In the end it's a moderately entertaining and completely entertaining G-rated slice of predictability, but Corman enthusiasts will appreciate having it in their collection, and yeah, Terri Nunn. Yowza.
Smokey Bites The Dust:
Last but not least is this Charles B. Griffith film from 1981 starring Jimmy McNichol as a teenage nogoodnik named Roscoe who winds up winning the heard of the high school homecoming queen, Peggy Sue (Janet Julian). They take off together in Roscoe's car, much to the dismay of Peggy Sue's father, Sheriff Turner (Walter Barnes) and her boyfriend, a football player named Kenny (William Forsythe). Roscoe's not so bright pal Harold (John Blythe Barrymore - and yes he is related) also wants to figure out what's going on and so before you know it, the cops and those who would put a stop to Roscoe and Peggy Sue's whirlwind romance are chasing them around the state trying to catch them before they take off to God knows where.
Short on plot and obviously influenced by a series of Burt Reynolds movies made a few years earlier, Smokey Bites The Dust really has only the slimmest of storylines to latch on to but it makes Roscoe and Peggy Sue likeable enough that you at least want to see how this all plays out. Some interesting casting choices keep the entertainment value high on this one, with a young William Forsythe standing out and Walter Barnes doing his best to chew through as much of the scenery as he can. Janet Julian, who has popped up in everything from Ferrara's The King Of New York to the Swamp Thing TV series is just about as cute as you could hope for while Jimmy McNichol is fine, if surprisingly vapid, as the dream guy.
The jokes are not only predictable but telegraphed at you from a mile away. The soundtrack is as corny as it gets and the production values are as cheapjack as expected. The dialogue is awful and many of the car chase sequences use footage that was quite obviously sped up for effect. The whole thing is a big stinker of a movie, really, but it's got heart. Griffith proved with Grand Theft Auto that he knew how to shoot car chases and there's some good excitement here from those scenes despite their shortcomings. Smokey Bites The Dust is bad on most traditional levels but you can't help but enjoy this one, it's just good lighthearted escapism.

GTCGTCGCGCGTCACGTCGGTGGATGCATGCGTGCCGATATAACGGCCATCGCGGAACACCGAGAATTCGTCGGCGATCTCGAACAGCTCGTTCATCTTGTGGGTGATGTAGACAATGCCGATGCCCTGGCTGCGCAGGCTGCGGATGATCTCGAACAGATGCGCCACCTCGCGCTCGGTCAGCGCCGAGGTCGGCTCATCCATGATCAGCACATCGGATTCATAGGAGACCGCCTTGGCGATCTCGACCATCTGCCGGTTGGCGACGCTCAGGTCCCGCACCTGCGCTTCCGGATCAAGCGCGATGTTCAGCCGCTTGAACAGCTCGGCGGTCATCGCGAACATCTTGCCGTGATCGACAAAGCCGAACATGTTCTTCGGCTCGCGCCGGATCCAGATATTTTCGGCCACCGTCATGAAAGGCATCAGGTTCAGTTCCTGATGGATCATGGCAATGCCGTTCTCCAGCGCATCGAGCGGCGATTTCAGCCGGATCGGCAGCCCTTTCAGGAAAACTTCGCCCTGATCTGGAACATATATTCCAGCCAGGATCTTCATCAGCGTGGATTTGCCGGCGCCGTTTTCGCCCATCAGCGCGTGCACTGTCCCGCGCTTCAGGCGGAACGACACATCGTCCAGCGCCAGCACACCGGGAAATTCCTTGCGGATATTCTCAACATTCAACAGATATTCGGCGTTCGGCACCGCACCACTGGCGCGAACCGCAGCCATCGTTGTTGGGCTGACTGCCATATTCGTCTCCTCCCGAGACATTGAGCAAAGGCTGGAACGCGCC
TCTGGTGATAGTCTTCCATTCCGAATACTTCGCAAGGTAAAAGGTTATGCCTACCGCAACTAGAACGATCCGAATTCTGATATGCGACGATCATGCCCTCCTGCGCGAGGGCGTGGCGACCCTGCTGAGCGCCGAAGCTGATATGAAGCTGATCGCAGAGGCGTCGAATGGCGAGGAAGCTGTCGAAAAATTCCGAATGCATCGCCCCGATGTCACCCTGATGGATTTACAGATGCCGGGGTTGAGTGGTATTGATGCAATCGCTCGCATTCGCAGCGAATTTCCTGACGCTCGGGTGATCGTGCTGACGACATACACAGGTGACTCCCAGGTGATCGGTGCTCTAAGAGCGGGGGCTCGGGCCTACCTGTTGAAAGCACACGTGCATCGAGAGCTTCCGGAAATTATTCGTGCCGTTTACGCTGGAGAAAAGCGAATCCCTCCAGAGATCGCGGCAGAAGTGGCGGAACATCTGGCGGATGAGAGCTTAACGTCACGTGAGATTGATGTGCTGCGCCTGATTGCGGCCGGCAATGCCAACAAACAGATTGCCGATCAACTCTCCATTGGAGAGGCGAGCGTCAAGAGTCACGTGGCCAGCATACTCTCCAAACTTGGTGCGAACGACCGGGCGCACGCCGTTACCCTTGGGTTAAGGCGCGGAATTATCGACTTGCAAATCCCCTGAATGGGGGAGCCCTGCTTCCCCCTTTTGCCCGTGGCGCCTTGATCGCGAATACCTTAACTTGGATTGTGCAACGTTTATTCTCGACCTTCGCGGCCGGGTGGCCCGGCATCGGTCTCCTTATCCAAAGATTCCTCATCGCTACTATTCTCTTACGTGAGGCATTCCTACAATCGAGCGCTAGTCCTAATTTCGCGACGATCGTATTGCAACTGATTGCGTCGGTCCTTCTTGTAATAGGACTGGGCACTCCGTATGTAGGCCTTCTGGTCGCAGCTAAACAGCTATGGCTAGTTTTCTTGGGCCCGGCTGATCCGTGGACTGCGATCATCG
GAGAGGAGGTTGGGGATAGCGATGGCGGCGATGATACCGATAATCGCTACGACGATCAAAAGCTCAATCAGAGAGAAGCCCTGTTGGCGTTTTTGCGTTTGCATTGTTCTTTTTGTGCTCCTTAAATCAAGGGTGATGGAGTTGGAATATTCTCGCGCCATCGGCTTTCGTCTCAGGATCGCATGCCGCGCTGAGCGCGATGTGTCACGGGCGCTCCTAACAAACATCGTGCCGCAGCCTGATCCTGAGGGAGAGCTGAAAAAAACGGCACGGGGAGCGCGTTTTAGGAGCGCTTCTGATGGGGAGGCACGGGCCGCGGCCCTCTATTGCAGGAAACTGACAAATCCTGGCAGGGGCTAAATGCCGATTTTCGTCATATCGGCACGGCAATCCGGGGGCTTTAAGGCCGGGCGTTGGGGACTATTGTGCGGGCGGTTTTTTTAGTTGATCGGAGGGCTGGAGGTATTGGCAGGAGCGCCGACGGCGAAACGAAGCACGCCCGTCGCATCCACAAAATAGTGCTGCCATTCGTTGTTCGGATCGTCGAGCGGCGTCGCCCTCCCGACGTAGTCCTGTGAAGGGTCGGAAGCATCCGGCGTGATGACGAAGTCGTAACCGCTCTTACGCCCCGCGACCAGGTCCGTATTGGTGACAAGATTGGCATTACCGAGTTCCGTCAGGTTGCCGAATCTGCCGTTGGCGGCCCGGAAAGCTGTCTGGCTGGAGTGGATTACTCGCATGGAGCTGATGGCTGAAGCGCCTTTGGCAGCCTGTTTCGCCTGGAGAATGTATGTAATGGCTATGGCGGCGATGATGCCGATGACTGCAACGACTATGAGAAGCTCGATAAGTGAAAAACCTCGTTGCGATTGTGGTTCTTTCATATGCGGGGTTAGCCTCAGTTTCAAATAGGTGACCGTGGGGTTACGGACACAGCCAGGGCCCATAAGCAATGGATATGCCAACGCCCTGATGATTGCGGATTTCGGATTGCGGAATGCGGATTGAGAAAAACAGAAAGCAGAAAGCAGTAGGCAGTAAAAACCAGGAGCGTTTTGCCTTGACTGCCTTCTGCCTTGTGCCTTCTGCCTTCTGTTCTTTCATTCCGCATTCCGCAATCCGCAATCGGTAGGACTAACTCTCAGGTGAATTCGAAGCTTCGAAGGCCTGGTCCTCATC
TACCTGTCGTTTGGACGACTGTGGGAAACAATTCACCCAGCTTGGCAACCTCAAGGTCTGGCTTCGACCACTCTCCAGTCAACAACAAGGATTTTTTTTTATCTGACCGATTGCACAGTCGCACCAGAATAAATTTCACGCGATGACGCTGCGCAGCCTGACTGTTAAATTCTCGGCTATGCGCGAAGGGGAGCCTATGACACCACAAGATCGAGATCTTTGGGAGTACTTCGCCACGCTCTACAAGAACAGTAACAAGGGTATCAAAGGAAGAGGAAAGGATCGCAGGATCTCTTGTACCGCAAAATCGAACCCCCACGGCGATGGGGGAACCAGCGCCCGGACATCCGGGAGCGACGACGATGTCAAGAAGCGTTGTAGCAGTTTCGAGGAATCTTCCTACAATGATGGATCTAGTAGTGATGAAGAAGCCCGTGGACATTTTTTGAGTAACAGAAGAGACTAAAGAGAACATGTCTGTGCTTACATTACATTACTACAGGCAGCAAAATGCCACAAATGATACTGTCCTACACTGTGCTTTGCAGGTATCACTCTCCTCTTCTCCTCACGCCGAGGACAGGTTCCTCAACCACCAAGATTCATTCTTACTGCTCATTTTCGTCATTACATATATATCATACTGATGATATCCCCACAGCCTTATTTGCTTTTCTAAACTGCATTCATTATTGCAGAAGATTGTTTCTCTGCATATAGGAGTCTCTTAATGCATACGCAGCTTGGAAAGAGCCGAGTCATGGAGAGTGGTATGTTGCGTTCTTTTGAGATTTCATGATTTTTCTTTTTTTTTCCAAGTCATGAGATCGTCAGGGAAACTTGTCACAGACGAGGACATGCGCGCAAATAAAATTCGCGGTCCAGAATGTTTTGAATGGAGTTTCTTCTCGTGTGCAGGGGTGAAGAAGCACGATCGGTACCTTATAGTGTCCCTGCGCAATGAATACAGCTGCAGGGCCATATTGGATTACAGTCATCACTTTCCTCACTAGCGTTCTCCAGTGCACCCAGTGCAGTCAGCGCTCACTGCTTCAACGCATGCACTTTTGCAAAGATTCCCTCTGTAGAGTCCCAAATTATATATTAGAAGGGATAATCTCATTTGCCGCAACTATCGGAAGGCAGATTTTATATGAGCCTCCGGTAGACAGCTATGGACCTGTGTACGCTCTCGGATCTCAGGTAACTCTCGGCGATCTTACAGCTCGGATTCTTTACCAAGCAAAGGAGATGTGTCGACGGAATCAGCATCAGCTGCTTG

The Great Texas Dynamite Chase and Georgia Peaches both look pretty good in film sourced 1.78.1 anamorphic widescreen transfers, while Smokey Bites The Dust looks just slightly rougher in 1.33.1 fullframe. As far as the aspect ratios go, the framing seems fine for all three films, there are no cut off heads or missing text in the credits sequences. Detail is pretty decent for a trio of older films and while some minor print damage is present throughout as are sporadic moments of heavy grain, the discs are fairly well authored. Some minor compression artifacts do pop up but you probably won't notice them if you're not being anal retentive about it. These are old movies meant for a dive-in audience, and they look it, but that's not a bad thing. Shout! has done a fine job here.
It's English language Dolby Digital Mono across the board here. These no frills tracks aren't going to win any awards but generally they sound fine. There are a couple of spots where you might notice some minor hiss but aside from that expect properly balanced levels, clear dialogue and nice sounding scores throughout. If the movies are periodically a little on the flat side, it's not a big deal - again, these tracks would seem to accurately reflect the films' theatrical sound, you can't really fault this release for that.
While most of the Corman releases from Shout! Factory have been packed with extras, this set contains only trailers for The Great Texas Dynamite Chase and Smokey Bites The Dust. Menus and chapter stops are included and a paper insert has a brief paragraph on the films from Corman on one side and images of other Corman releases on the opposite side.
These may not be the best of the Roger Corman titles that Shout! Factory has released so far in their run, but they're still a lot of fun. The presentations are pretty decent and if we don't get a boatload of extra features this time around, well, we get three movies instead. It's kind of hard to complain about that once you put it in perspective. Fans of 70s drive-in cinema can absolutely consider this one recommended.
Ian lives in NYC with his wife where he writes for DVD Talk, runs Rock! Shock! Pop!. He likes NYC a lot, even if it is expensive and loud.